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Legal Process Mapping 101

By Damian Priamurskiy posted 30 days ago


Please enjoy this blog post co-authored by Damian Priamurskiy, Project Management & Delivery Specialist, Lowenstein Sandler LLP and Mike Ertel, Practice Innovation and Knowledge Attorney, Paul Hastings LLP.


Process mapping uses visual representation to document, analyze, and improve business processes. Its roots can be traced back to the time-and-motion studies conducted by Frederick Winslow Taylor and Frank and Lillian Gilbreth, who sought to optimize industrial efficiency. 

One of the first studies was titled “Process Charts, First Steps in Finding the One Best Way to Do Work” published in 1921 by industrial engineer and efficiency expert, Frank Bunker Gilbreth, Sr. 

Gilbreth’s work introduced “process flow” or “flow process chart” or “process” as a structured method for documenting process flow. By using the term "flow" to describe the movement of work through a process, he emphasized the importance of seeing the process as a dynamic, interconnected system, rather than a series of discrete steps or tasks. By understanding the flow of work through a process, it was possible to identify opportunities for improvement, eliminate waste, and create a more efficient and effective work system.1

Over the decades, process mapping evolved, integrating various visual tools like flowcharts, value stream maps, and Business Process Modeling Notation diagrams. In legal process design, process mapping provides a clear, visual representation of workflows, which help identify inefficiencies, streamline procedures, and ensure compliance with legal standards. This enhances accuracy, reduces costs, and improves overall case management.

Mapping a Legal Process: A Case Study

In this article, we present a small legal process improvement case study using process mapping with the following scenario:

A client approaches your firm for a large volume contract review project. Each document must be reviewed within 24 hours of its submission to your firm. You are also required to produce a comment summary for each document weekly. These contracts are delivered in batches and require multiple attorneys to review these documents. How can you identify inefficiencies and optimize your existing process?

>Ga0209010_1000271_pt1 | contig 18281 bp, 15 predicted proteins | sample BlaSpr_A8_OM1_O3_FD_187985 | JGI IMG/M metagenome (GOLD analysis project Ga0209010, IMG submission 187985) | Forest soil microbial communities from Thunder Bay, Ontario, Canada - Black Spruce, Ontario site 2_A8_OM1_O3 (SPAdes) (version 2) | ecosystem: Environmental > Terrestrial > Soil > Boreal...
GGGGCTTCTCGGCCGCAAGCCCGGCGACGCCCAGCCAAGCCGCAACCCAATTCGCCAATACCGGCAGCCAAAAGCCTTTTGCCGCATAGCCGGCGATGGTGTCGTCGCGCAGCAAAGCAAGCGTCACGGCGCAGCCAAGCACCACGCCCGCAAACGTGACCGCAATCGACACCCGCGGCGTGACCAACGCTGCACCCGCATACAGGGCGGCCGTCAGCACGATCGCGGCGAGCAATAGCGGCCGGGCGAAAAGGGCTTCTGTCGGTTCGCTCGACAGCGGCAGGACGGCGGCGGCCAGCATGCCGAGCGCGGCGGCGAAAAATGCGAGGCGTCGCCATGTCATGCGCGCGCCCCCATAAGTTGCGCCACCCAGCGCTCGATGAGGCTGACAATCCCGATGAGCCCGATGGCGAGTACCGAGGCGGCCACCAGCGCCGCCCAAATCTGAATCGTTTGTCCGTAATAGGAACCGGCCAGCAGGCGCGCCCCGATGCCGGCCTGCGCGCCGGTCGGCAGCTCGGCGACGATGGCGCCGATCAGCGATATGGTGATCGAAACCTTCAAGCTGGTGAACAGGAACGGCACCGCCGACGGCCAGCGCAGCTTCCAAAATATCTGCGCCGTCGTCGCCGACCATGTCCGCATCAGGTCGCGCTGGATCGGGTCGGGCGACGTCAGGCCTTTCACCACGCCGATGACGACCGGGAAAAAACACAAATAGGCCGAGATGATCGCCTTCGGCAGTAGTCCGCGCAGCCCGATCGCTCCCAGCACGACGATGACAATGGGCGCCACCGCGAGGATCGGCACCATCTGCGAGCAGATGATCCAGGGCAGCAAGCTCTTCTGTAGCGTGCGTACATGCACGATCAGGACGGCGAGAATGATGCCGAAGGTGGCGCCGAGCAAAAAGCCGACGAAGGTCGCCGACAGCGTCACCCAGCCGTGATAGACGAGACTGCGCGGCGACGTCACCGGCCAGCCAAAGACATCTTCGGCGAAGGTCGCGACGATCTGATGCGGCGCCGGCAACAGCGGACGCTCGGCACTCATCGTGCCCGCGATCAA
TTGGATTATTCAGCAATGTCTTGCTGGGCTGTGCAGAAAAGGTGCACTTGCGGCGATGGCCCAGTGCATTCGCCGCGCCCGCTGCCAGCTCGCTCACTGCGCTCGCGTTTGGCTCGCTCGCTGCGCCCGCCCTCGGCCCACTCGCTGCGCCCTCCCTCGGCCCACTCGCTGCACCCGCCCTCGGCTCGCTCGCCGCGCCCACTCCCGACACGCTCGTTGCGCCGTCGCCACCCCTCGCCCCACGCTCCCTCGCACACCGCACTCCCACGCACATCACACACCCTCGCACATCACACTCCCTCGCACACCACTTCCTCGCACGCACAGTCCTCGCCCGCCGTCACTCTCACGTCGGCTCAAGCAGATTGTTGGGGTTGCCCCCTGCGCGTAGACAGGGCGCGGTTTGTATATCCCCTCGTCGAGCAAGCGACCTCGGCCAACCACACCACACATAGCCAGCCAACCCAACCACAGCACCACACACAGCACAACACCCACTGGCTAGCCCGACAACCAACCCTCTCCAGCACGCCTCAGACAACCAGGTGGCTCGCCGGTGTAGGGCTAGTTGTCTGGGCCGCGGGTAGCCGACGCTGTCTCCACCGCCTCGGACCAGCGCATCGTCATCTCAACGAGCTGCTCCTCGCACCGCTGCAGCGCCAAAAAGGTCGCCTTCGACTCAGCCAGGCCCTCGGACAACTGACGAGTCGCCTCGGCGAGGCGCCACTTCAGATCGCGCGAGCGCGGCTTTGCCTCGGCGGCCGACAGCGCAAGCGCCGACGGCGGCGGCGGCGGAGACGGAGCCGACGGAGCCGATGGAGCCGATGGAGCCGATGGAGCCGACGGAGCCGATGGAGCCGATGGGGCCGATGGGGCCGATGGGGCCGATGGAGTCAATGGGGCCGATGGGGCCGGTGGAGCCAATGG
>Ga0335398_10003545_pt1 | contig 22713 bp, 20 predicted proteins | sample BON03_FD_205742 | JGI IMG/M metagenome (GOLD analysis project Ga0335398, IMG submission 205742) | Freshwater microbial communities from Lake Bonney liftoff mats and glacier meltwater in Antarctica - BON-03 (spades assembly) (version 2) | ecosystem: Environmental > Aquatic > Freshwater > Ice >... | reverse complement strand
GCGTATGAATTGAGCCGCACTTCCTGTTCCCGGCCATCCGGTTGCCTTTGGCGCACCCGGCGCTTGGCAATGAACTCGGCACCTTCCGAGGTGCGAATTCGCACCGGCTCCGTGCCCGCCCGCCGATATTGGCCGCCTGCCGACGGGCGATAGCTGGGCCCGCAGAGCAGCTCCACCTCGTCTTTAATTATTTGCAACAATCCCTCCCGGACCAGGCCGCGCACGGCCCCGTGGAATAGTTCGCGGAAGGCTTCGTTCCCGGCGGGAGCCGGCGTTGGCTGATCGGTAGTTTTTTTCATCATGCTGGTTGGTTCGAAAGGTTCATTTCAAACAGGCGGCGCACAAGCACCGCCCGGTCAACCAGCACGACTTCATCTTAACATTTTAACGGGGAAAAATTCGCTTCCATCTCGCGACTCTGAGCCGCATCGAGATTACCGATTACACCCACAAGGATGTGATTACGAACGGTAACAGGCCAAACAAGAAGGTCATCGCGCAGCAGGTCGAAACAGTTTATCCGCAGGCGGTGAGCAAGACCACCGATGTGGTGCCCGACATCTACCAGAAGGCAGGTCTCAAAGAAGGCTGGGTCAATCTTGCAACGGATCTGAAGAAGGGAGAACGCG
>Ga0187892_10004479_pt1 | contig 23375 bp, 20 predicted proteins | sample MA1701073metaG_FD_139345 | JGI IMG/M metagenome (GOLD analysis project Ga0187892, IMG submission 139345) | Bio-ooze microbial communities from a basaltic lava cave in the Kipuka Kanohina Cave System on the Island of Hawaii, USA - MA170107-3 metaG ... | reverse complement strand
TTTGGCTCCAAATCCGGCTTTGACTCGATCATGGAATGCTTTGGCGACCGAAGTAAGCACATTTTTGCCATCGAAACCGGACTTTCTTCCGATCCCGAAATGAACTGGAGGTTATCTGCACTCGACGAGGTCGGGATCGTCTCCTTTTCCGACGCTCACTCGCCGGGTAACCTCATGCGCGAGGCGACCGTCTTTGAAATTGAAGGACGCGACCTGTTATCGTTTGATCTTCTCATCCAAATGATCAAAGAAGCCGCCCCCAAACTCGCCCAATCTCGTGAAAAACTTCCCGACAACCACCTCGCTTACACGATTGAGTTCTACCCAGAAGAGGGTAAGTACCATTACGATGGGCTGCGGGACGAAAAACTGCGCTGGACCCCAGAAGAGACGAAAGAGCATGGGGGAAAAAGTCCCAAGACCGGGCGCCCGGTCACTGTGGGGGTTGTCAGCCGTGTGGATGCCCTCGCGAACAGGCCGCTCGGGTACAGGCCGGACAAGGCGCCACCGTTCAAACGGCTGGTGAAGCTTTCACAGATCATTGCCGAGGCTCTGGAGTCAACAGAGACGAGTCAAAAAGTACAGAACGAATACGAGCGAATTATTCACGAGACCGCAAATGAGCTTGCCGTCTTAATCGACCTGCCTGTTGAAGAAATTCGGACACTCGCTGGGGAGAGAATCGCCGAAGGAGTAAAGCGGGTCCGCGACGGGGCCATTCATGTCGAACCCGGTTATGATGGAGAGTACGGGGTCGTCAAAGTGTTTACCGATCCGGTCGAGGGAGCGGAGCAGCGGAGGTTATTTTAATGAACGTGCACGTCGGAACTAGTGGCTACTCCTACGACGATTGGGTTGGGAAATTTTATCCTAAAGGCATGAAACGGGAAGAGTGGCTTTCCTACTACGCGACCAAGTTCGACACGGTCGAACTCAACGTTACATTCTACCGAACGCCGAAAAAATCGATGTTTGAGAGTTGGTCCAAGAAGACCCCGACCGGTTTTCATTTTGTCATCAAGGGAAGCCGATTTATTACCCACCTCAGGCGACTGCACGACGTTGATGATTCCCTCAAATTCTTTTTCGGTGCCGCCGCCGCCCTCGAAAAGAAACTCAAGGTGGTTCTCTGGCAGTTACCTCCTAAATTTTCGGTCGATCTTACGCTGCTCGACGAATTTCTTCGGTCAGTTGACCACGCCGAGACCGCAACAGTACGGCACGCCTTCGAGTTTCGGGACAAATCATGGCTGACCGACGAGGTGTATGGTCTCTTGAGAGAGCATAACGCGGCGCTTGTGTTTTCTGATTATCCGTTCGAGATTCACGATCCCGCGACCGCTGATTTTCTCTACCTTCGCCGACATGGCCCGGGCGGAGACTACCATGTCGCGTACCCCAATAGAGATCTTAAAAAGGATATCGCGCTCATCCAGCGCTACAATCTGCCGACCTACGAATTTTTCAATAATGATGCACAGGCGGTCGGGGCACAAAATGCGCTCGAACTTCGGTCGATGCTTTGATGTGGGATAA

Step 1. Break Down Your Process

The first step would be to break up your existing process into discrete interconnected steps. What is your input? Who picks up the next action? How are these actions connected? Are there any decisions to be made between your process steps? Do you send out an email or produce a document during any of your process steps? These are some of the questions you may find helpful when creating your list of process steps. 

Table 1. Case study process steps.
Step 2. Visualize Your Process

When visualizing processes, it is important to write down each individual step despite how trivial or insignificant it may seem. For this case study, we will use ISO 5807 symbols. We will be using the below symbols for our case study in this article:

Figure 1. A sample of process flowchart legend.2

Figure 2. Process flowchart for our existing process.

Step 3. Analyze Your Process

Now let’s turn to the most interesting (and important) part! There are many ways to look at the process steps and analyze the process, you can utilize: lean thinking, Six Sigma, and other process optimization frameworks. For our case study, we will keep it simple. 
Let’s try to find non-value adding steps in the process.

For example, you can see that there is a lot of back-and-forth communication regarding gauging attorney capacity (e.g., steps 6 and 7). Our project manager is also tasked with consolidating all review comments into a single document themselves (step 11). These steps can be eliminated by using a sharing the tracker document (step 5) with our review team. Attorneys can also enter their comments in the same document that will be shared automatically with our client. This tweak will reduce inefficiencies and streamline our current process and will also increase transparency with the client, adding additional value to our client relationship while minimizing time spent on internal communication and manual tasks.

Step 4. Optimize Your Process

Following our sample analysis above, let’s visualize these improvements as shown below.
Figure 3. Optimized process flowchart.

Closing Remarks

While our case study is overly simplistic, it shows how legal process mapping can streamline processes by identifying and eliminating inefficiencies. It can also increase client value by significantly enhancing your delivery of legal services allowing more attorney time to be dedicated to actual client work rather than administrative tasks.

Works Cited
1. Baskaran, J. (2023, May 16). Why “Frank Gilbreth” used the term “Flow” in Process Flow. LinkedIn. 

2. Smartdraw. (2019). Flowchart Symbols.